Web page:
Report: Crammed Working Conditions for H-2A Foreign Workers Pose Public Health Risk

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The often crammed working and living conditions that imported foreign farmworkers are exposed to pose a particular public health risk during the Chinese coronavirus crisis, experts say.

While jobless claims for Americans have spiked beyond 6.6 million in just a week, the State Department announced new visa waivers for H-2A and H-2B foreign agricultural and nonagricultural workers, making it all the easier for businesses to import cheap foreign labor.

For H-2A foreign visa workers — the program by which big agriculture imports hundreds of thousands of farmworkers every year — working and living conditions are tight, an issue amid mandatory social distancing standards issued by the Center for Disease Control (CDC).

Labor laws demand that employers of H-2A foreign visa workers provide their imported workforce with housing, which often means nationals from across Central America live in close living quarters together.

Experts with the Economic Policy Institute (EPI) note in new research that H-2A foreign farmworkers will be at risk of contracting and spreading the coronavirus due to these close working and living conditions should employers not change their practices.

“The most important thing farm employers should do now is devise safety plans and procedures and procure additional safety and sanitation equipment,” EPI researchers Daniel Costa and Philip Martin write. “In order to keep healthy, farmworkers need access to masks, gloves, and other safety equipment, as well as ways to disinfect their hands, tools, clothing, and machinery.”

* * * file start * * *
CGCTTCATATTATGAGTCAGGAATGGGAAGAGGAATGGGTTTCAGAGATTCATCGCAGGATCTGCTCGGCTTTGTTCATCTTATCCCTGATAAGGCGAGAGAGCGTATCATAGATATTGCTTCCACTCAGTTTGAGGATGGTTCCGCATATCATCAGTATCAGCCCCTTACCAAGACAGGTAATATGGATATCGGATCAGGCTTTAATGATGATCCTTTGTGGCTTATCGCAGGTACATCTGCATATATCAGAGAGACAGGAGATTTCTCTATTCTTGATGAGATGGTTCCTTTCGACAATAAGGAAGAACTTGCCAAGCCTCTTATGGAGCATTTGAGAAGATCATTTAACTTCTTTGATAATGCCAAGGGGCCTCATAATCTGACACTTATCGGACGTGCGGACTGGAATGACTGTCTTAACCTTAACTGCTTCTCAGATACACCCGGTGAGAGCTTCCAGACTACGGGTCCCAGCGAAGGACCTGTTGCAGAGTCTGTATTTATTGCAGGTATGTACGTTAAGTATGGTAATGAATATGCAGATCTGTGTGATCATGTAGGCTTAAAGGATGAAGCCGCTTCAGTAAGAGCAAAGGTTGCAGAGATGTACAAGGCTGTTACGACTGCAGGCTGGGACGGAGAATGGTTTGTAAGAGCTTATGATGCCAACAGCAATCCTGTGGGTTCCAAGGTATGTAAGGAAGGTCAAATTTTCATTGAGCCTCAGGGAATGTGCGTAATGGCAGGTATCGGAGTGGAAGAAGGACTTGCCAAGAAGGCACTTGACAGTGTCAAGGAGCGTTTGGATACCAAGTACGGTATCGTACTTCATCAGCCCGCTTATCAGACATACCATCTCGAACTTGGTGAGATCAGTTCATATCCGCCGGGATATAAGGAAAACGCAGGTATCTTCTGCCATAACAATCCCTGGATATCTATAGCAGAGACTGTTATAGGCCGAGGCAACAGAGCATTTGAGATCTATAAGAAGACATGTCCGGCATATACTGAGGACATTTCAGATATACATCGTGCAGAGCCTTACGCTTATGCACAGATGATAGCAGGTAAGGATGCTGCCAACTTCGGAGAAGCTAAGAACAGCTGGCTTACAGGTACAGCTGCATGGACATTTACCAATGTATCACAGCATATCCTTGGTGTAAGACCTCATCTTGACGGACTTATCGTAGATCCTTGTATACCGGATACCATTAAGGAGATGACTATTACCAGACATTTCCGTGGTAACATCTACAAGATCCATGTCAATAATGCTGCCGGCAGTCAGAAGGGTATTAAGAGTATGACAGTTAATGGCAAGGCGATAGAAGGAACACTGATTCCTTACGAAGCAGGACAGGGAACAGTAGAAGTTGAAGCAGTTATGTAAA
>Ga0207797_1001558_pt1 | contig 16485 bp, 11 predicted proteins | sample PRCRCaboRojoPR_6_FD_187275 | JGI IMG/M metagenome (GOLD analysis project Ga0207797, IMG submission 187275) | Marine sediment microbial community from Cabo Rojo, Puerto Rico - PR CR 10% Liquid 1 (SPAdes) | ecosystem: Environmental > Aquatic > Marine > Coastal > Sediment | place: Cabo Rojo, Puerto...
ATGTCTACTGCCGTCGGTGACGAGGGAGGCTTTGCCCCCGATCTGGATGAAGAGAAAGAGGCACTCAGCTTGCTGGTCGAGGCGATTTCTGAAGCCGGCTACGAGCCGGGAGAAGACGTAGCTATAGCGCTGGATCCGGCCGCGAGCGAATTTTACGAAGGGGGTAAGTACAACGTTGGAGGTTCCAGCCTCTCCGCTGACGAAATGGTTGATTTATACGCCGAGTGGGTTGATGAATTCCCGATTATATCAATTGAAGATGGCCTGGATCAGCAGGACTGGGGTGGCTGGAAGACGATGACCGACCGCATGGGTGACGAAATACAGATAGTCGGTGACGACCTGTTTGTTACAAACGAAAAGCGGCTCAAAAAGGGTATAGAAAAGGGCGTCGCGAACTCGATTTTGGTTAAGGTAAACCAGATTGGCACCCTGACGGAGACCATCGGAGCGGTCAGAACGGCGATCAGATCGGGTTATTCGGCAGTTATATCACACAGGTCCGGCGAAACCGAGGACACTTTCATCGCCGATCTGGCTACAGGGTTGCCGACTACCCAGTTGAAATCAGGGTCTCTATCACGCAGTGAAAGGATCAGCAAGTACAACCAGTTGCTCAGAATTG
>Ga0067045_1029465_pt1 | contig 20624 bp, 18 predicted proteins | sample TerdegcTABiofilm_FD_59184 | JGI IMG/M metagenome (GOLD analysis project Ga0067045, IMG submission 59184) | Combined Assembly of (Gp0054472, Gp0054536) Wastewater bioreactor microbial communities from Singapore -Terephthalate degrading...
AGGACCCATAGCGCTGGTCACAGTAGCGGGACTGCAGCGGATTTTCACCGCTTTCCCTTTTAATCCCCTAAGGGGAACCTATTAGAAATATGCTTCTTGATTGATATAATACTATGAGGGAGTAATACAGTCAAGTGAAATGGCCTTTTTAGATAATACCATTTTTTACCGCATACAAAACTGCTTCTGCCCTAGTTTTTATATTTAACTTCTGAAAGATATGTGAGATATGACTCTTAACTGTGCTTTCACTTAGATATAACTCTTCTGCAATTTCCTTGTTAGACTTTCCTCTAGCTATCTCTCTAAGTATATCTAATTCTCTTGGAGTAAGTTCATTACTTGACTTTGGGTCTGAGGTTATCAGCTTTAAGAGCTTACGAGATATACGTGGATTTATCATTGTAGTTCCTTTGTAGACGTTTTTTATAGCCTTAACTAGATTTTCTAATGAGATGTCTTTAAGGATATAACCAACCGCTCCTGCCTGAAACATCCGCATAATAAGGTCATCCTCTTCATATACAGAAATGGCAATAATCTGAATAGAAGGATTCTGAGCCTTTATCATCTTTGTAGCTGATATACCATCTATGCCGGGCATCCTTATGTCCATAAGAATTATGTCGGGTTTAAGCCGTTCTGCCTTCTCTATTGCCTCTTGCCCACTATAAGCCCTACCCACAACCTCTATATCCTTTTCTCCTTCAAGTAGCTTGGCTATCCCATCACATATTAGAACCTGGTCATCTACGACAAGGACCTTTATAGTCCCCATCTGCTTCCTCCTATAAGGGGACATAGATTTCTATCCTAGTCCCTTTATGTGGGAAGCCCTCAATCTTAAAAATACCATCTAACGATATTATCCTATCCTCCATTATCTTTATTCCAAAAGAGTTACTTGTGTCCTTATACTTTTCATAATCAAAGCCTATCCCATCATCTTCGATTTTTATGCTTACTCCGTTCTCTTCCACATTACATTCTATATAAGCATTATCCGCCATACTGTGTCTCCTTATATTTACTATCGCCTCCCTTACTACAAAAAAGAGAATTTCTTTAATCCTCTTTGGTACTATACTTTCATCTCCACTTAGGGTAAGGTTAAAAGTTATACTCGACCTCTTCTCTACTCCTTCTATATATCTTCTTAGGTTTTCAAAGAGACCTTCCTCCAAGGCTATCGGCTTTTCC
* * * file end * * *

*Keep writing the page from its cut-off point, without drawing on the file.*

EPI researchers continue:

Employers may need to implement “social distancing” measures in fields and packing facilities to minimize the risk of farmworkers infecting one another. This will require changes in workplace habits that may be uncomfortable for workers and may reduce productivity if, for example, crews that work conveyor belts in vegetable fields are shrunk to avoid close contact. [Emphasis added]

Employers should encourage farmworkers to report when they feel ill and to stay home if they are sick, and not punish them for it. If workers think they will be disciplined, have their hours cut, or be fired, they may work sick, endangering their colleagues. Some Mexican exporters are reportedly checking the temperatures of their workers and barring visitors, fearing that a COVID-19 case could prevent them from exporting produce to the United States. [Emphasis added]

Left-wing organizations representing foreign farmworkers have told the media that they have serious reservations about the working and living conditions in the midst of much-needed social distancing measures to stop the spread of the coronavirus.

These spokespersons also said big agriculture’s push to pack farms with as many H-2A foreign visa workers this year amid the crisis could mean more working and living condition violations.

“We’re really concerned, especially given that a lot of them live in bunker-style housing,” a spokesperson with the left-wing Central Coast Alliance United for a Sustainable Economy group told the Santa Maria Sun.

“We are really concerned that in this emergency situation we’re going to … see an increase in housing violations by overcrowding,” another spokesperson with a left-wing advocacy group said. “There are not going to be adequate measures taken to ensure that workers can social distance, either at the housing or in the surrounding areas.”

While H-2A foreign visa workers earn well above the $7.25 an hour federal minimum wage, farmers routinely use the program to reduce wages in the agricultural industry, the Bureau of Labor Statistics data has shown.

In 2017, H-2A foreign visa workers picking crops were paid about two percent less than their American counterparts, while visa workers operating agricultural equipment were paid 23 percent less than the national average wage for that job. The largest wage discrepancy comes with H-2A foreign visa workers who take jobs as first-line supervisors for farming and fishing. They are paid about 95 percent less than their American counterparts.

John Binder is a reporter for Breitbart News. Follow him on Twitter at @JxhnBinder.


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